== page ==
Taking out the guess workPosted in: General Information 9th August 2018
Pharmacy robots are changing community pharmacy
Reports suggest that nearly 70 per cent of community pharmacies in Denmark use automated or robotic dispensing technology. This figure drops to between 30 to 40 per cent across the rest of mainland Europe. Many pharmacies don’t understand the benefits that pharmacy robots can bring, including time and cost saving efficiencies. Here, Dale Pittock, sales director at pharmacy consumables supplier Valley Northern explains how pharmacy robots are transforming the pharmacy world.
Pharmacies are under increasing pressure from issues like budget cuts, the aging population and medicine shortages. These all pose challenges to pharmacy management teams, including increased responsibilities, reduced time to spend with customers and limited storage space. Therefore, it’s crucial that pharmacists consider the benefits of incorporating new technology to increase efficiency.
A natural progression from the electronic tablet counters introduced in the 1970s and optical light-beam technology developed for dispensing tablets in the 1980s, automated dispensary systems, or pharmacy robots, are the latest technology being used to streamline the dispensing process. Benefits of using pharmacy robots include being able to store more stock and faster, more efficient picking of prescriptions.
Each automated dispensary system has different technical specifications, but many are able to safely store controlled drugs (CD) and refrigerated items, meaning the machines can be used for almost any medication. This is one reason why many busy hospital pharmacies are taking advantage of the new technology.
Newer systems have an automated loading mechanism, which scan the barcode on the box to keep a record of its location. This is cross-referenced against a barcode on the prescription, allowing the medication to be dispensed automatically, before undertaking the final check by a pharmacist. The recognition rate for medicines by barcode is now above 70 per cent, which means under 30 per cent of medications must be manually stored and retrieved when a pharmacy robot is installed.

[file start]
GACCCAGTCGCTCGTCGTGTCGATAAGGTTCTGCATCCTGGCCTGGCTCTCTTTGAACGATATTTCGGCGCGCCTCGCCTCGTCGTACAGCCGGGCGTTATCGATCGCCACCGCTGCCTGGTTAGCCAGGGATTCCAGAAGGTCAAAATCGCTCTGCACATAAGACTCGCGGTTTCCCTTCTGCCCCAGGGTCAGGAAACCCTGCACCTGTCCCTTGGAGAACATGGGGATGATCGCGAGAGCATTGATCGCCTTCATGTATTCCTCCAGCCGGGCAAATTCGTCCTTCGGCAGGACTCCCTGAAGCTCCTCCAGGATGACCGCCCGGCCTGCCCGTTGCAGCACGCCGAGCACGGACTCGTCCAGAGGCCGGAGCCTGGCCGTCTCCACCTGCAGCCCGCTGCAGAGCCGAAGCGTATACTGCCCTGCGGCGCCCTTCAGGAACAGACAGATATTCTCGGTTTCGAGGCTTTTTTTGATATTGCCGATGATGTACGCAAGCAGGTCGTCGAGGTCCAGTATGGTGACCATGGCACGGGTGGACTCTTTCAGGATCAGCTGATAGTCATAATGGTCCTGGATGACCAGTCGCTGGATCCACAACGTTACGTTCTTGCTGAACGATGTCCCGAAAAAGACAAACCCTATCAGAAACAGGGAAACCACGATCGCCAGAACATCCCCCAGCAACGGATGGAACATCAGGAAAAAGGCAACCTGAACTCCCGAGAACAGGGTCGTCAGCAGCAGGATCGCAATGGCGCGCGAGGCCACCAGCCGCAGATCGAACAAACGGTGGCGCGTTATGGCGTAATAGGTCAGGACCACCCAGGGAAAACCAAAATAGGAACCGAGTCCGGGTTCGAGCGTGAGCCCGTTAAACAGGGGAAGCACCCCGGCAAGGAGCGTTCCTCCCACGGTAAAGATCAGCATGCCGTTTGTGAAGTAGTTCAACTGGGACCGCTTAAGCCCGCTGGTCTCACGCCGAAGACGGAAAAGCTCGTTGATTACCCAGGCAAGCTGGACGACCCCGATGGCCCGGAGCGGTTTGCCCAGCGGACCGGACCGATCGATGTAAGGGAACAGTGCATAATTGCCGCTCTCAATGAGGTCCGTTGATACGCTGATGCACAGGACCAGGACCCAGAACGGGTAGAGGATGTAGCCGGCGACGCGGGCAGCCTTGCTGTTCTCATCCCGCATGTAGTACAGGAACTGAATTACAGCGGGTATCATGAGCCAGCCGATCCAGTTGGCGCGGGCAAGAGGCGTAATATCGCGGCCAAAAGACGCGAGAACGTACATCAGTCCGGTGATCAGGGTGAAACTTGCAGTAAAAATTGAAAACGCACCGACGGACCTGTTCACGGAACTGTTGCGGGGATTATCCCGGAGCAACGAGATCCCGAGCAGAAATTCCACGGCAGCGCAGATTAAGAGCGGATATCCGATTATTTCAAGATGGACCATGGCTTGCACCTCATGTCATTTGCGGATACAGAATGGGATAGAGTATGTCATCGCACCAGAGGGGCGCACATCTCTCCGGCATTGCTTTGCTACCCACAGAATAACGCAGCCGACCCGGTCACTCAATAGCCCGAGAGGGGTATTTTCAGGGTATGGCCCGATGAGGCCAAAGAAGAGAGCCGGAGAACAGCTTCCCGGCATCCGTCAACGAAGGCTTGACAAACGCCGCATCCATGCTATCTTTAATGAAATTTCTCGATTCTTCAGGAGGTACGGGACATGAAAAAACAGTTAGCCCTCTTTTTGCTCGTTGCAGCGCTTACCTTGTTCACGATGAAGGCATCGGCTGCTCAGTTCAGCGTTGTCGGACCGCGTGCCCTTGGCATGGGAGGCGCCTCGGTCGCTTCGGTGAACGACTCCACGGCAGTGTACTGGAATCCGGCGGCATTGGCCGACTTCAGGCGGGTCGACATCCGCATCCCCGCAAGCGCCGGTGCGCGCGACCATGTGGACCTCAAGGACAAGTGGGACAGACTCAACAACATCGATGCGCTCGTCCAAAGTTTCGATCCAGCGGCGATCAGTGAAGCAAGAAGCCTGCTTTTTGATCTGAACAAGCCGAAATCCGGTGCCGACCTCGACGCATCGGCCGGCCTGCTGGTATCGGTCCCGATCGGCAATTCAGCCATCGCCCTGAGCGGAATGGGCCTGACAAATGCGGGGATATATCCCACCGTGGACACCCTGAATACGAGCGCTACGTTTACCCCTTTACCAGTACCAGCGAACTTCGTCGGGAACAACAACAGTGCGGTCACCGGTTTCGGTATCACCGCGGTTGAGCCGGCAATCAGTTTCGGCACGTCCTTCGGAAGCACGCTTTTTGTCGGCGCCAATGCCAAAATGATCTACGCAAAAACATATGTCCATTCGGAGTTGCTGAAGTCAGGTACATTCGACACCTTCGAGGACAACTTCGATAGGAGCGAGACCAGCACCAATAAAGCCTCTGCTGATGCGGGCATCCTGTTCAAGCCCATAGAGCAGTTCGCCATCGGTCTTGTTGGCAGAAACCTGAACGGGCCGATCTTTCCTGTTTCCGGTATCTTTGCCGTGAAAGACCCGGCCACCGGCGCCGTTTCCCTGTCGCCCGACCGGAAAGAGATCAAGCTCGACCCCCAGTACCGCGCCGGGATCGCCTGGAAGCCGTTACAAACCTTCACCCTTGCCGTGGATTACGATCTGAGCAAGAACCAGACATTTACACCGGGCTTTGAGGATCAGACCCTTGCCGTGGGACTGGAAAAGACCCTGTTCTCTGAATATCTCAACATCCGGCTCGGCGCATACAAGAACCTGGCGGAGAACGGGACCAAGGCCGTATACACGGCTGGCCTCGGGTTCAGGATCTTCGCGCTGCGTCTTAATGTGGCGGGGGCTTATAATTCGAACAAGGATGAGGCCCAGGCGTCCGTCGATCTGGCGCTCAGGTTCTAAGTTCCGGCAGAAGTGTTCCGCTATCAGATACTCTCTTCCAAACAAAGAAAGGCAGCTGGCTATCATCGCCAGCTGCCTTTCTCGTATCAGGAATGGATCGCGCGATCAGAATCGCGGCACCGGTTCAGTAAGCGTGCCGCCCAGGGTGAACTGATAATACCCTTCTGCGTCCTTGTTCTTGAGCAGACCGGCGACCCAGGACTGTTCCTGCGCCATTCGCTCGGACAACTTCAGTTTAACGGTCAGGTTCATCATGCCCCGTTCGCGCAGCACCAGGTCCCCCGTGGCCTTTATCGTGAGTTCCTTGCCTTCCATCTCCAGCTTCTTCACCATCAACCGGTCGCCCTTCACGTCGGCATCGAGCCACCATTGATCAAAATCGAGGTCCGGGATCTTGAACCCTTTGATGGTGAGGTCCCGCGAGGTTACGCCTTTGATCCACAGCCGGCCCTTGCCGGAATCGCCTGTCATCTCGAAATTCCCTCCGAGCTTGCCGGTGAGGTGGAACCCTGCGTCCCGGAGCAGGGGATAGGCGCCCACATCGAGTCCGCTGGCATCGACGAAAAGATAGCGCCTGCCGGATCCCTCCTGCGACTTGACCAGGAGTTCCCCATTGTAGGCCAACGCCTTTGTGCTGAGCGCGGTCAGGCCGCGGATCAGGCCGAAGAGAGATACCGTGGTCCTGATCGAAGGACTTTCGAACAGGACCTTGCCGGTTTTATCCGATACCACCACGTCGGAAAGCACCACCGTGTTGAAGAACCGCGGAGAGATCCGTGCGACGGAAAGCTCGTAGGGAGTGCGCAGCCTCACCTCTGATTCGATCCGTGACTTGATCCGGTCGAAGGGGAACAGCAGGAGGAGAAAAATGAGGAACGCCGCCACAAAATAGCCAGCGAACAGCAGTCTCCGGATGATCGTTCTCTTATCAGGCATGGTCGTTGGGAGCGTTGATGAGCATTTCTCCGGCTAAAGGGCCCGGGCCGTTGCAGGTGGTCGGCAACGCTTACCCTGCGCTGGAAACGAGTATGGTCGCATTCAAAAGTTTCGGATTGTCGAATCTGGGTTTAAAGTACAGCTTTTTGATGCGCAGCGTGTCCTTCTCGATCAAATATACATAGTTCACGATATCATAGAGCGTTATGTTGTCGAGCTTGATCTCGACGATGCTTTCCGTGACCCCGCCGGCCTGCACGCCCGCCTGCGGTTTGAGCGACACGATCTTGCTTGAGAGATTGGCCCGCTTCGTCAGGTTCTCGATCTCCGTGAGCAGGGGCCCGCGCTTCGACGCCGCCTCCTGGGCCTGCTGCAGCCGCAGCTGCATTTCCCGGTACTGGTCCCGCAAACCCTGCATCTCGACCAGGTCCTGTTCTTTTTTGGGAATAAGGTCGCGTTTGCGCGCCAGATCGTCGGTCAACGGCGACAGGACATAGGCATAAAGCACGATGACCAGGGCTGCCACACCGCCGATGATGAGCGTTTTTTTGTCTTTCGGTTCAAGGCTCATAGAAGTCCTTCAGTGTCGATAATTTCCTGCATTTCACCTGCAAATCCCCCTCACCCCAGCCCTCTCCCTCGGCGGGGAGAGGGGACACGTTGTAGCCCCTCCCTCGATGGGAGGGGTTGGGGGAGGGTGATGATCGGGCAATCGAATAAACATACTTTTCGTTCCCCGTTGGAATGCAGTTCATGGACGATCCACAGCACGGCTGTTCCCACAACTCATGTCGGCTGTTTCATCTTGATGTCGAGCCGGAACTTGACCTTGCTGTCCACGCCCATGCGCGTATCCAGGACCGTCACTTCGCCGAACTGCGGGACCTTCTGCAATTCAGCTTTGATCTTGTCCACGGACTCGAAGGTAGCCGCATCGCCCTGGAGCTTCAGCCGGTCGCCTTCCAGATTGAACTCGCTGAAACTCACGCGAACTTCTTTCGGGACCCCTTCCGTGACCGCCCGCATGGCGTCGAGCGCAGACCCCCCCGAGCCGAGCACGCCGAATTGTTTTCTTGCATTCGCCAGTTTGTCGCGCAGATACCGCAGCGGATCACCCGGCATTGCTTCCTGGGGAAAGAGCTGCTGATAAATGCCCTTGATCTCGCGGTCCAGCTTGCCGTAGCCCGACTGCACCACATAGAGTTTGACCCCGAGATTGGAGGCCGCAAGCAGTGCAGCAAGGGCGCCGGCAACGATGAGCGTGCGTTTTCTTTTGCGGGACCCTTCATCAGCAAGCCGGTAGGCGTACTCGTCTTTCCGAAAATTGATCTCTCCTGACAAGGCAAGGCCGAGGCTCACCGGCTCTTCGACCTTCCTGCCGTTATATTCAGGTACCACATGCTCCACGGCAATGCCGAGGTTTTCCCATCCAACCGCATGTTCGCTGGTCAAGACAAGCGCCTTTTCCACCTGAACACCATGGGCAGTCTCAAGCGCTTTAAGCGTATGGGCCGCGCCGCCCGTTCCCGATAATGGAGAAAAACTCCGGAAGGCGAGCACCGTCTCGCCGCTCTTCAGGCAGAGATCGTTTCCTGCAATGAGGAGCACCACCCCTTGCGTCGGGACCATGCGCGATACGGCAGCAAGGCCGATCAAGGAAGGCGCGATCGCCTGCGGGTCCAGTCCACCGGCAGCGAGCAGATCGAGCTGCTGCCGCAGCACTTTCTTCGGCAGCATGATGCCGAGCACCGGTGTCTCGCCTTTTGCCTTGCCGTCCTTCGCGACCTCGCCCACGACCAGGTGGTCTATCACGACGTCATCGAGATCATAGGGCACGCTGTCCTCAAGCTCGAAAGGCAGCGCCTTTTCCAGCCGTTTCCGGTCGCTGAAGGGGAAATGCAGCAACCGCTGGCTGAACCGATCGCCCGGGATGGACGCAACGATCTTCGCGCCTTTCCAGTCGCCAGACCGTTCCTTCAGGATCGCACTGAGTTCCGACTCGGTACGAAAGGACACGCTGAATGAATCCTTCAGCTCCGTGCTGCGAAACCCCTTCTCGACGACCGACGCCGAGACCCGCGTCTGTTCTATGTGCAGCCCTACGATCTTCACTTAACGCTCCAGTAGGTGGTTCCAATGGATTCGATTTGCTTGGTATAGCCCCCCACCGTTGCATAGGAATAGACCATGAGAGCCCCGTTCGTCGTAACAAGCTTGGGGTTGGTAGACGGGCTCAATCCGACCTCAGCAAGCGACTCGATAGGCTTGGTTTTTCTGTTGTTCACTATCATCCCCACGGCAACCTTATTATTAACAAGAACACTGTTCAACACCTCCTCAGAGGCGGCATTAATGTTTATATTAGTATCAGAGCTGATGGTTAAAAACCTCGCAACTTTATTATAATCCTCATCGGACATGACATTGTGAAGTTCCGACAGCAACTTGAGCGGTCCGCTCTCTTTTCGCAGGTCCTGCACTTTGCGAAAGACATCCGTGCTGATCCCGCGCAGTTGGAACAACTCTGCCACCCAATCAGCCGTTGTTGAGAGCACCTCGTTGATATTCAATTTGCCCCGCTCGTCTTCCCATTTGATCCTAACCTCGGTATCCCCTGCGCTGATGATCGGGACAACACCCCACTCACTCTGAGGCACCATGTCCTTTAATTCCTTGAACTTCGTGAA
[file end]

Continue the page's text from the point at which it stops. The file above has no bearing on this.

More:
Sourcing equipment and disposables, like packaging, which fit and work with the robots can be troublesome. However, Valley Northern have introduced a selection of tablet cartons which are compatible with pharmacy robots, driving cost saving and time saving efficiencies across the pharmacy.
The automated process can also reduce the number of dispensing errors that pharmacists need to avoid. According to research in the Pharmaceutical Journal, The Wirral Hospitals NHS Trust reported a 50 per cent reduction of dispensing errors in the four months after implementing a pharmacy robot. Similarly, in a separate study, the number of items dispensed per pharmacy technician per hour rose from ten to fifteen or more after implementation at Arrowe Park hospital.
It’s not just hospital pharmacies that are benefiting from robot technologies, community pharmacies are now choosing to install them to increase their efficiency, speed and accuracy. One pharmacist in Inverurie, Aberdeenshire has reported increasing prescription volume from 8,000 to 17,000 and estimates that patient waiting times have reduced from around ten minutes to one.
Janice Oman, the National Pharmacy Association’s Scotland representation manager stresses that "Pharmacies must be progressive and modern, while at the same time being true to [their] historic values as a personal, caring profession."
Pharmacy robots allow technicians and pharmacists to spend less time manually finding prescriptions and more time with patients. Freeing up space, reducing dispensing errors and reducing patient waiting times are just some of the ways that automated dispensing systems are changing pharmacies in Denmark – and now the United Kingdom.